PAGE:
The defining moment to start Knack was really a sink or swim situation. I was suddenly let go from my studio job after seven years…three months after having my first child and had to make some fast decisions on what to do next. I spent the last seven years of my life learning and developing a real passion for mastering audio. I was pretty overwhelmed. Do I try to find another studio to work at? This seemed like an unlikely option. Do I start my own room? I had made some good contacts throughout my early career and was semi-confident I could get some of the clients I had worked with to continue trusting me with their projects…but what about the gear? I had been used to working with some great analog and digital equipment and that stuff isn’t inexpensive. I got encouragement from one of the engineers I had worked with that I could startup in-the-box, mastering with good plugins and no outboard equipment. So I gave it a shot. I invested in a high-end digital setup and essentially turned my living room into a mastering room. I was getting some decent projects but quickly realized I just wasn’t 100% happy with the work I was doing. I was used to a certain workflow and analog gear was an essential part of how I approached mastering. I took the next leap of faith and used credit cards to invest in some important pieces of analog gear and a good digital/analog audio converters. That was really the moment I started to really define my “sound” and intent as an engineer.
As the business grew I continued to invest back into the business and in 2012 built a dedicated mastering room off the side of my house. It was designed by world-renowned acoustician Chris Pelonis and is where I spend a lot of my life listening to music. It’s awesome.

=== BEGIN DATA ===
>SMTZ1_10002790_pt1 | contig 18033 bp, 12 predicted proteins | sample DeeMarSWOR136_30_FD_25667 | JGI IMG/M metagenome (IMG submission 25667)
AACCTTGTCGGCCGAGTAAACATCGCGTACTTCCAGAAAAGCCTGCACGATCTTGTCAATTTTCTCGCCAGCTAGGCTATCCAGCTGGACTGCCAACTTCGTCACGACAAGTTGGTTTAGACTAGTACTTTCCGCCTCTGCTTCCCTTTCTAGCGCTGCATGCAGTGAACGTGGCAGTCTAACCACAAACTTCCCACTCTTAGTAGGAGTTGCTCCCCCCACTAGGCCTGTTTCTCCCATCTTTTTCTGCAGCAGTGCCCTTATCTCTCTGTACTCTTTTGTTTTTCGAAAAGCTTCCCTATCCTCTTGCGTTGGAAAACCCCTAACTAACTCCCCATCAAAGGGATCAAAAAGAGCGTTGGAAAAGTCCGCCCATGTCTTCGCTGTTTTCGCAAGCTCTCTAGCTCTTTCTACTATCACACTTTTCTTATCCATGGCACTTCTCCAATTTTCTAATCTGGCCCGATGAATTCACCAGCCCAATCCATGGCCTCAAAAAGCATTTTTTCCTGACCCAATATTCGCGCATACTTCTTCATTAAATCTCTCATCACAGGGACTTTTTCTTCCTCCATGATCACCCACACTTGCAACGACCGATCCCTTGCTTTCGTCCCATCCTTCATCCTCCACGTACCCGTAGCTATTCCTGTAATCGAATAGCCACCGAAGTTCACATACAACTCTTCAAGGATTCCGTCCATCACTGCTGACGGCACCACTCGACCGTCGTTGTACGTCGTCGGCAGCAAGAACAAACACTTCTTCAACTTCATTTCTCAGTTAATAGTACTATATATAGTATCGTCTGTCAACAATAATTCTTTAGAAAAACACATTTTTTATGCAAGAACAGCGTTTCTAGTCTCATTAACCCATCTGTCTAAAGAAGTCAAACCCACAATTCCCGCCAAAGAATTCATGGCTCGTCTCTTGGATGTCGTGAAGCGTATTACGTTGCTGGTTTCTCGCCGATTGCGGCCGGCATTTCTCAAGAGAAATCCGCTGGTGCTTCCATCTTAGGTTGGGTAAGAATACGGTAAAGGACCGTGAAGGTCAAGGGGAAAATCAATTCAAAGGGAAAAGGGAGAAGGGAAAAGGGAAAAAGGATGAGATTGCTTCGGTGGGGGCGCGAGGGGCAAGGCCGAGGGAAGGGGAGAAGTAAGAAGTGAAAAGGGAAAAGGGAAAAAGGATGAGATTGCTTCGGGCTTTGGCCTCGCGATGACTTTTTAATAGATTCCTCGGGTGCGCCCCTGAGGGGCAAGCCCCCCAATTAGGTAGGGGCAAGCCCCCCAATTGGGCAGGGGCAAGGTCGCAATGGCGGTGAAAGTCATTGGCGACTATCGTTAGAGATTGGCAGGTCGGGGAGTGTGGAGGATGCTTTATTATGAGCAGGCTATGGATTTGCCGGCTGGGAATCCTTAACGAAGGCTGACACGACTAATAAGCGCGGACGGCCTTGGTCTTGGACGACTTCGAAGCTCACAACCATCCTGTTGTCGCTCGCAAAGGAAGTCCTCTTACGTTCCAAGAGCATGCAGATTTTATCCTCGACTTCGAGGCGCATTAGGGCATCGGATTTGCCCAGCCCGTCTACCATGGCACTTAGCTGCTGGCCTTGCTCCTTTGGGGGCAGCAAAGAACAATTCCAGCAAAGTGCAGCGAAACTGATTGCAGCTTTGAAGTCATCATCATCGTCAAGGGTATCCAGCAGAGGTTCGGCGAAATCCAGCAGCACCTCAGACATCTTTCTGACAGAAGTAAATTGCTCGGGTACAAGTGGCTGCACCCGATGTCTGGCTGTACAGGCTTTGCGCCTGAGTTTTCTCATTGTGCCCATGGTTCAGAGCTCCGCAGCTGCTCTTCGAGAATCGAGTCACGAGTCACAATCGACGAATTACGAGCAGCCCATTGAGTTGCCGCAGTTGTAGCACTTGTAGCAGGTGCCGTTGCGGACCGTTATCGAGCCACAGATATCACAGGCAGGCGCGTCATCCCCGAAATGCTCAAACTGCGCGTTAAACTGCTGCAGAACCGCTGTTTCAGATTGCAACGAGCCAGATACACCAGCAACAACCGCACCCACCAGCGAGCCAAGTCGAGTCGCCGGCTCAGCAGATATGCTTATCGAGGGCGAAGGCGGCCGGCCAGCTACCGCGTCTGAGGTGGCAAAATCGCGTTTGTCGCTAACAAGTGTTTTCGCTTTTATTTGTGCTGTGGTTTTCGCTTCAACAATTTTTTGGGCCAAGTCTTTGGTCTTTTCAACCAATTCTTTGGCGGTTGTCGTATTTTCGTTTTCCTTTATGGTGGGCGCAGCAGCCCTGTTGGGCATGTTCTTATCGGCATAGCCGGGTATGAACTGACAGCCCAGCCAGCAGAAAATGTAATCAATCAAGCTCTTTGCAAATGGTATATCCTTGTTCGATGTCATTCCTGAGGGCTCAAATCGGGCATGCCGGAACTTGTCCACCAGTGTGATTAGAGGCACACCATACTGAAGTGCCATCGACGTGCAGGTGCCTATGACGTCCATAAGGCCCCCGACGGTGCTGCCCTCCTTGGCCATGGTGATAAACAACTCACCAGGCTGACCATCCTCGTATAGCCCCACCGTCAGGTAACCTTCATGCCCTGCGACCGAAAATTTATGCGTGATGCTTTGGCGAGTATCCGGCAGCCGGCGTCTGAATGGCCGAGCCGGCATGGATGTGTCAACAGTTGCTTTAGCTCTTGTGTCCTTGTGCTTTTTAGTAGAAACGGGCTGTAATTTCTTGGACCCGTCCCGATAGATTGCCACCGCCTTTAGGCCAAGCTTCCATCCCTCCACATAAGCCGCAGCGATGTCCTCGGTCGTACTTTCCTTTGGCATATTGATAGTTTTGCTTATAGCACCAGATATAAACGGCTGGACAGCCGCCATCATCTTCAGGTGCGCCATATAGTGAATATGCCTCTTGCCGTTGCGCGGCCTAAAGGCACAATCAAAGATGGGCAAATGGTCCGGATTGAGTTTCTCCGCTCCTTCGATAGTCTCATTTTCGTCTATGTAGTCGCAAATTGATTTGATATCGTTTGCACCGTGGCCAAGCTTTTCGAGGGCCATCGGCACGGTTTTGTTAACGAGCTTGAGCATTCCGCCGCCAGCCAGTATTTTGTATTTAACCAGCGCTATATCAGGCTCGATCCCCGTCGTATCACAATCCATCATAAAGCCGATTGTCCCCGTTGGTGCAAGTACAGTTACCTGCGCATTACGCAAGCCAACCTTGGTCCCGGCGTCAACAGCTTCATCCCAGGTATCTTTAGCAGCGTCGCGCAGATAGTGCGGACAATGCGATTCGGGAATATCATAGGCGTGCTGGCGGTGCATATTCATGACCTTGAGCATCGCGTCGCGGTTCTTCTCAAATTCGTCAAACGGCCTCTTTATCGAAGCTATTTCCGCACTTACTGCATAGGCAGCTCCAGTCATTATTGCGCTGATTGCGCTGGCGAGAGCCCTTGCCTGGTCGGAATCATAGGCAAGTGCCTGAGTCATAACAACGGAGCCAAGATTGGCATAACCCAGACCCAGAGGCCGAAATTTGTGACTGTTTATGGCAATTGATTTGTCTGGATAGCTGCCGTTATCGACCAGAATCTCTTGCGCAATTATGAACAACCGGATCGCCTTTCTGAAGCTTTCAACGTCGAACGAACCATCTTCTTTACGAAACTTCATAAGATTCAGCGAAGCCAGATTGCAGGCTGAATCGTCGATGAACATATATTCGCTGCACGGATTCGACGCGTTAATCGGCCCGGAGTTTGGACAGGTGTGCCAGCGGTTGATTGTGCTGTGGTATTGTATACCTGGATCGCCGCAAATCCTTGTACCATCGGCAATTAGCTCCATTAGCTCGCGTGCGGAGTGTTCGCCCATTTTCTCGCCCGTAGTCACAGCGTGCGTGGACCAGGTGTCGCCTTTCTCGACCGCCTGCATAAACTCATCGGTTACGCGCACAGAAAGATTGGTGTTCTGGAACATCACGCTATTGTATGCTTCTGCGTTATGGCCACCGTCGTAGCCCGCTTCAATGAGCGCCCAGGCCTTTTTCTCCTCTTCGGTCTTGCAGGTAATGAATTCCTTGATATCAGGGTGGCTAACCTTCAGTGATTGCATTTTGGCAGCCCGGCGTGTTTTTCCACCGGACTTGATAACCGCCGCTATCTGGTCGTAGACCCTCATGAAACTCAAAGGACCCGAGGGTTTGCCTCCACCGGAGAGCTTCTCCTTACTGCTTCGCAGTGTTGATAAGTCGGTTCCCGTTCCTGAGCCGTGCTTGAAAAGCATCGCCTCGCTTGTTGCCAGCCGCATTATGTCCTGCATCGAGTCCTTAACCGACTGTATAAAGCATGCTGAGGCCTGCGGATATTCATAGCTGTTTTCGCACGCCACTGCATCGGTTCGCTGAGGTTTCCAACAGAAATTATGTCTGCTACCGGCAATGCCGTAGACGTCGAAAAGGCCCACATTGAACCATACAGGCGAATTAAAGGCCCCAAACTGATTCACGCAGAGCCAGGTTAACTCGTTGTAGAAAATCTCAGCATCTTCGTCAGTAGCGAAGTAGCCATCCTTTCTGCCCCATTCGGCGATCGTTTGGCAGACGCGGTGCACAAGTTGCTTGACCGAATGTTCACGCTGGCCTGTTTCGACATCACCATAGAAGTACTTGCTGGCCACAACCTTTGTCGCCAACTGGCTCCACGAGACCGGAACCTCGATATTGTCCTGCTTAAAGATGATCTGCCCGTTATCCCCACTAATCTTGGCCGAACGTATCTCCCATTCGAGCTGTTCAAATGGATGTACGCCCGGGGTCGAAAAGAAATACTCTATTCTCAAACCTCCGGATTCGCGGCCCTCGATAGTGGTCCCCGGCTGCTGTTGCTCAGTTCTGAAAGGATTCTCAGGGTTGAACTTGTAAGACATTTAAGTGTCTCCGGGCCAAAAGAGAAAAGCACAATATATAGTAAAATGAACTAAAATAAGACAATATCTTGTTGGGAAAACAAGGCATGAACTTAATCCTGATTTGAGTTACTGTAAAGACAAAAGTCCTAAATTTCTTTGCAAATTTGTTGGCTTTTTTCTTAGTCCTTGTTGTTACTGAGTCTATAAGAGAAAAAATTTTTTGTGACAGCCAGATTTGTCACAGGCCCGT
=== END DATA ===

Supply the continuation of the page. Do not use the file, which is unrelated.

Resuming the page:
Having your studio in the Skylands area of New Jersey, are you inspired by the natural surroundings and do you think it has an affect on your mastering style?
Maybe it does. I know I’m certainly relaxed out here (usually). It helps to be able to go outside and give my ears a break and appreciate my surroundings. It’s also nice to be relatively close to New York City. I can get in there when I need to but have the opportunity to feel far away from the hustle and bustle. I made sure when we were working on the design of the mastering room that there’d be windows overlooking the lake we live near. So I definitely took my surroundings into consideration. There is something comforting about having a view of the water.
You have such a diverse list of credits both stylistically and genre specific. Does this make the mastering process more challenging?
I approach every project the same way regardless of genre. The most important job of a mastering engineer is being the first set of objective ears on a project. The artist and production team have spent sometimes months working on an album and are so close to it. When it comes to me, I get to hear it for the first time…on a very high quality full range monitor system and in a room designed for great acoustics. It’s then my job to blend the technical with the artistic without doing anything to harm the initial intent of the artist and the recording. Easy…right? LOL.